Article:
Foreword Review — Nov / Dec 1999
As best friends and best rivals, conflict defined this epic friendship. Donaldson records their relationship with timeline precision, acute insight and flowing excerpts from the men’s personal and public writings. The detail sparks within readers a sense of an intimate understanding of these two very different men: Fitzgerald as a worshiping fan and apologetic drunk, Hemingway as a coarse man with an obscenely superior attitude.
The true charm of this book is the extensive use of the authors? own words. Donaldson takes from their notebooks, ledgers and letters to recreate the past as these men saw it. He shows that even under the veil of fiction, their novels themselves tell the real story of their unstable lives. “Madame, it is always a mistake to know an author,” Hemingway advised in Death in the Afternoon.
Some of the most memorable of characters Fitzgerald and Hemingway wrote about were real people, explains Donaldson, who is author of Fool for Love: F. Scott Fitzgerald and editor of The Cambridge Companion to Hemingway. Fitzgerald nearly carboned his friends Gerald and Sara Murphy who lived on the French Riviera to create Tender in the Night’s Dick and Nicole Diver.
The excessive alcohol and grand parties were as much a reality as a topic of stories for Fitzgerald, and Hemingway voluntarily put himself in harm’s way to prove his own bravado throughout his life (although the stories often exaggerated his feats).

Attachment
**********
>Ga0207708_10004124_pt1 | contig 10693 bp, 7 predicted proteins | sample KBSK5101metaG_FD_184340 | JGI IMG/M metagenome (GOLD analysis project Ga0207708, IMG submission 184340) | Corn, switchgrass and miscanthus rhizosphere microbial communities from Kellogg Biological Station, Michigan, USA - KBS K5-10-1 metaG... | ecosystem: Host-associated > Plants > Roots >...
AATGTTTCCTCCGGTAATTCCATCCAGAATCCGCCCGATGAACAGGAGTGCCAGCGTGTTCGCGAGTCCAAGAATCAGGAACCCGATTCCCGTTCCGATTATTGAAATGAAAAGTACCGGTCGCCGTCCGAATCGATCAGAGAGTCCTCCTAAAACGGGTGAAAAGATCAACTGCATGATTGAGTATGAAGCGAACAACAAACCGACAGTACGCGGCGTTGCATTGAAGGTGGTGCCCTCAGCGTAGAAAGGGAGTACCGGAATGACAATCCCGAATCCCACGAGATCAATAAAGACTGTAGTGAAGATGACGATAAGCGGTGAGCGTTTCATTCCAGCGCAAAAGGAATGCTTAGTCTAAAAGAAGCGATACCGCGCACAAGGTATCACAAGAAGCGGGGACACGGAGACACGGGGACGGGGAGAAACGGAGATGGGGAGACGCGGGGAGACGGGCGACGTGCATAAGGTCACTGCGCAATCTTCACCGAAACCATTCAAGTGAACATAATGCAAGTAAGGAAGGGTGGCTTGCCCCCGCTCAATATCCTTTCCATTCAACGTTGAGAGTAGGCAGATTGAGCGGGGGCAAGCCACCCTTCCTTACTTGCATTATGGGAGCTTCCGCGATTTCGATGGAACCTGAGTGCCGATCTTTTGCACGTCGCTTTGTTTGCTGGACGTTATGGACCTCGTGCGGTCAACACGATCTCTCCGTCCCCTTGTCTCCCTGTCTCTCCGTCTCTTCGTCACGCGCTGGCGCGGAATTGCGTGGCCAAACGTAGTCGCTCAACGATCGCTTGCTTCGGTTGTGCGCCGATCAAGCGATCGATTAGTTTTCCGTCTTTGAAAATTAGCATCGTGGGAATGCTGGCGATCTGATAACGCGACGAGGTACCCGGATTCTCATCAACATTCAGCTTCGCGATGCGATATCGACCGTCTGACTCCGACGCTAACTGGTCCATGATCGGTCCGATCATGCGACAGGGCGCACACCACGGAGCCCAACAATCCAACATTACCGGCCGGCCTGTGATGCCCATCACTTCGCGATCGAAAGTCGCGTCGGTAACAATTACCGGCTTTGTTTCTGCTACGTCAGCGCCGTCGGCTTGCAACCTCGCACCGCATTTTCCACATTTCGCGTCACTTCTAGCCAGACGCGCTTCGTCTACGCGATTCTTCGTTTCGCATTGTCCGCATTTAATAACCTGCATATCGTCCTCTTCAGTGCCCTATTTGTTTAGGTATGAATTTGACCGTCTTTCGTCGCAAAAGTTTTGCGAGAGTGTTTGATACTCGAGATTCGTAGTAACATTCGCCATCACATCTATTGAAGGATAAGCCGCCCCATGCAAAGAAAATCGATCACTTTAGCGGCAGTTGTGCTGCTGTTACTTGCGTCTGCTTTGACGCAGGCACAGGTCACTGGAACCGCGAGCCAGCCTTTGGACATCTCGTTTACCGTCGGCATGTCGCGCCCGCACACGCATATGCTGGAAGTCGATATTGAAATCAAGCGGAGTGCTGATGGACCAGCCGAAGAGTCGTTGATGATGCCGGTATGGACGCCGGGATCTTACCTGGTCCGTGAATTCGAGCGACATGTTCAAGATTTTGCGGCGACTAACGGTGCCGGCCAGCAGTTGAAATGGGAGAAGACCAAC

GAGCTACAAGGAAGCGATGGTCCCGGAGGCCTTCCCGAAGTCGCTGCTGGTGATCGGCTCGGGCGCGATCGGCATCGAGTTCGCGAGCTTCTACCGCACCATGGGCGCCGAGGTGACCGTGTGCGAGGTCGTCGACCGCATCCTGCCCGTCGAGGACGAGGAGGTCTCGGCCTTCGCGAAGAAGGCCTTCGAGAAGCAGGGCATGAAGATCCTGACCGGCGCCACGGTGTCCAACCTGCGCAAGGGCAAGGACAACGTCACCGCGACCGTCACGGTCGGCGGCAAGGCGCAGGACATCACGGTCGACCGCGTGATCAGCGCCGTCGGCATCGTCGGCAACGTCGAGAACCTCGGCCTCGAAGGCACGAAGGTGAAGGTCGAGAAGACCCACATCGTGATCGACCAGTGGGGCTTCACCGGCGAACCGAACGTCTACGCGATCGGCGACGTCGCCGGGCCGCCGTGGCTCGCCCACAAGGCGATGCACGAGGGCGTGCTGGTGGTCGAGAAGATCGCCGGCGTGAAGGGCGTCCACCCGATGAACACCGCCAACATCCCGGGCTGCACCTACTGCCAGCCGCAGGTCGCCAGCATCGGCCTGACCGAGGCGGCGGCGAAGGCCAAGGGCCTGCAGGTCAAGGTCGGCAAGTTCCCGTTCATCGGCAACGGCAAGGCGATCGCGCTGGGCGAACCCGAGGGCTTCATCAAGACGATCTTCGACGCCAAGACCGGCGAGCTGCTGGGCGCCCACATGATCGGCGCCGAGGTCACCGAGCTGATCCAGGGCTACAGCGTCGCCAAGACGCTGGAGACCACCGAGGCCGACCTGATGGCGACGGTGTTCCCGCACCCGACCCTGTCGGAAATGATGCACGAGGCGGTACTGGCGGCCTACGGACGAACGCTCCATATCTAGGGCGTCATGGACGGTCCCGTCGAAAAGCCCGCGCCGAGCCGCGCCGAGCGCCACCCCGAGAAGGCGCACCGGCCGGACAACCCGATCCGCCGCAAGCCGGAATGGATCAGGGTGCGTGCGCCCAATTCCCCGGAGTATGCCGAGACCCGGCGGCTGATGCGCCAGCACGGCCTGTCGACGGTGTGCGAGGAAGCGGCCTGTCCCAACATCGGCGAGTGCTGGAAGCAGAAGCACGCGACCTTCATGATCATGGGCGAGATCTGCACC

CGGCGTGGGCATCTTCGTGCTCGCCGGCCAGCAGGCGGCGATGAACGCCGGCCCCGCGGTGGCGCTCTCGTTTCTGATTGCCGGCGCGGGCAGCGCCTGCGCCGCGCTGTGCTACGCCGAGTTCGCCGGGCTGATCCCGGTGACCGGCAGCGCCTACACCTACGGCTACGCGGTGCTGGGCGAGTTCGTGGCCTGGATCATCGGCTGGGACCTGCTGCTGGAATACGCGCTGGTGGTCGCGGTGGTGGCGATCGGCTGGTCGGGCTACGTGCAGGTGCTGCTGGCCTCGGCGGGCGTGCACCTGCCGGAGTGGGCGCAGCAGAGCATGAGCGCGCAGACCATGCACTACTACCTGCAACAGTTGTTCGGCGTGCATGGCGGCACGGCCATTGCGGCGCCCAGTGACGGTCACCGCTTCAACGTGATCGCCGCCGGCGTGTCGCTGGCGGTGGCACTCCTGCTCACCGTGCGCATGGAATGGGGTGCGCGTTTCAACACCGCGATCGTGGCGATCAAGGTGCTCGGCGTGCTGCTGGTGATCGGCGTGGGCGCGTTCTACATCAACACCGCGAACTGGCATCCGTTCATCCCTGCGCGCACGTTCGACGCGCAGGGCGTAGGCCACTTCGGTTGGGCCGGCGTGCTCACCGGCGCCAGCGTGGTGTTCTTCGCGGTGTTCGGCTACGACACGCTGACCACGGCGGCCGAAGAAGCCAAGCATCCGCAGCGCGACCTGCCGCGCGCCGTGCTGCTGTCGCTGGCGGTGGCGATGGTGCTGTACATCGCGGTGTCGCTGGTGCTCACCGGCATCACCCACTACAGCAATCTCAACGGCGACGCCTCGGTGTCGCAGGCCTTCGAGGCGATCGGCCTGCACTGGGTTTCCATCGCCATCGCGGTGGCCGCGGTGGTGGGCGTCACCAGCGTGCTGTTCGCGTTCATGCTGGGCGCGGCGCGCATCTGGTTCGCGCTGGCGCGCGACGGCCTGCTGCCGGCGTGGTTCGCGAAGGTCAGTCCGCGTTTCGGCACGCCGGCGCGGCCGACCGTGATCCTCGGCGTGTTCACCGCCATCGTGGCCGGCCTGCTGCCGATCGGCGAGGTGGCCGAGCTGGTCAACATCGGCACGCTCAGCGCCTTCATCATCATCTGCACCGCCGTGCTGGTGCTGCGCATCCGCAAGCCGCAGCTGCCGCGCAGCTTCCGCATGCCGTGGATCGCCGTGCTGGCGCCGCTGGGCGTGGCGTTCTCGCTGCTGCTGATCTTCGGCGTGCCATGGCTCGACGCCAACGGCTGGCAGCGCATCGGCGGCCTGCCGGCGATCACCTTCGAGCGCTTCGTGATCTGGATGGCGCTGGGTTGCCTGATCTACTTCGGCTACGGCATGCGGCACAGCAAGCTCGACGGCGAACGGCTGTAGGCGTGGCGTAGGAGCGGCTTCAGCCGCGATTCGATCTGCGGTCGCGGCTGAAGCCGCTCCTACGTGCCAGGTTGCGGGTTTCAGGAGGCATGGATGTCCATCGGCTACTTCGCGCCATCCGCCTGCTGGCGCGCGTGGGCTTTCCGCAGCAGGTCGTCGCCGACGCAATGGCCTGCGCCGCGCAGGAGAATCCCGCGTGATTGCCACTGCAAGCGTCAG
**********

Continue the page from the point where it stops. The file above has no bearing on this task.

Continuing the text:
If anything, Donaldson’s attention to detail is his fault. The literary examples at times are strung together, stretching for pages, perhaps too long for some readers that are already familiar with their novels and interested instead in the relationship itself.
Yet, this thorough research also lead to the discovery of several errors in prior analysis—such as one British television writer’s failure to
recognize the sarcasm behind Fitzgerald’s claim that Hemingway often used the phrase “Yes, we have no bananas.”
Their friendship was its strongest at the start of Hemingway’s career. Fitzgerald earns much of the credit for teaching Hemingway as he finished The Sun Also Rises how to succeed in writing, editing and selling his art. Competition soon undercut their friendship, however, as Fitzgerald’s glory waned and Hemingway’s peaked.
Although obvious rivals, Donaldson himself finds it impossible to judge them against one another: “Hemingway and Fitzgerald were different, not better. Each was great in his own way. In that league no one had to lose for both of them to be winners.”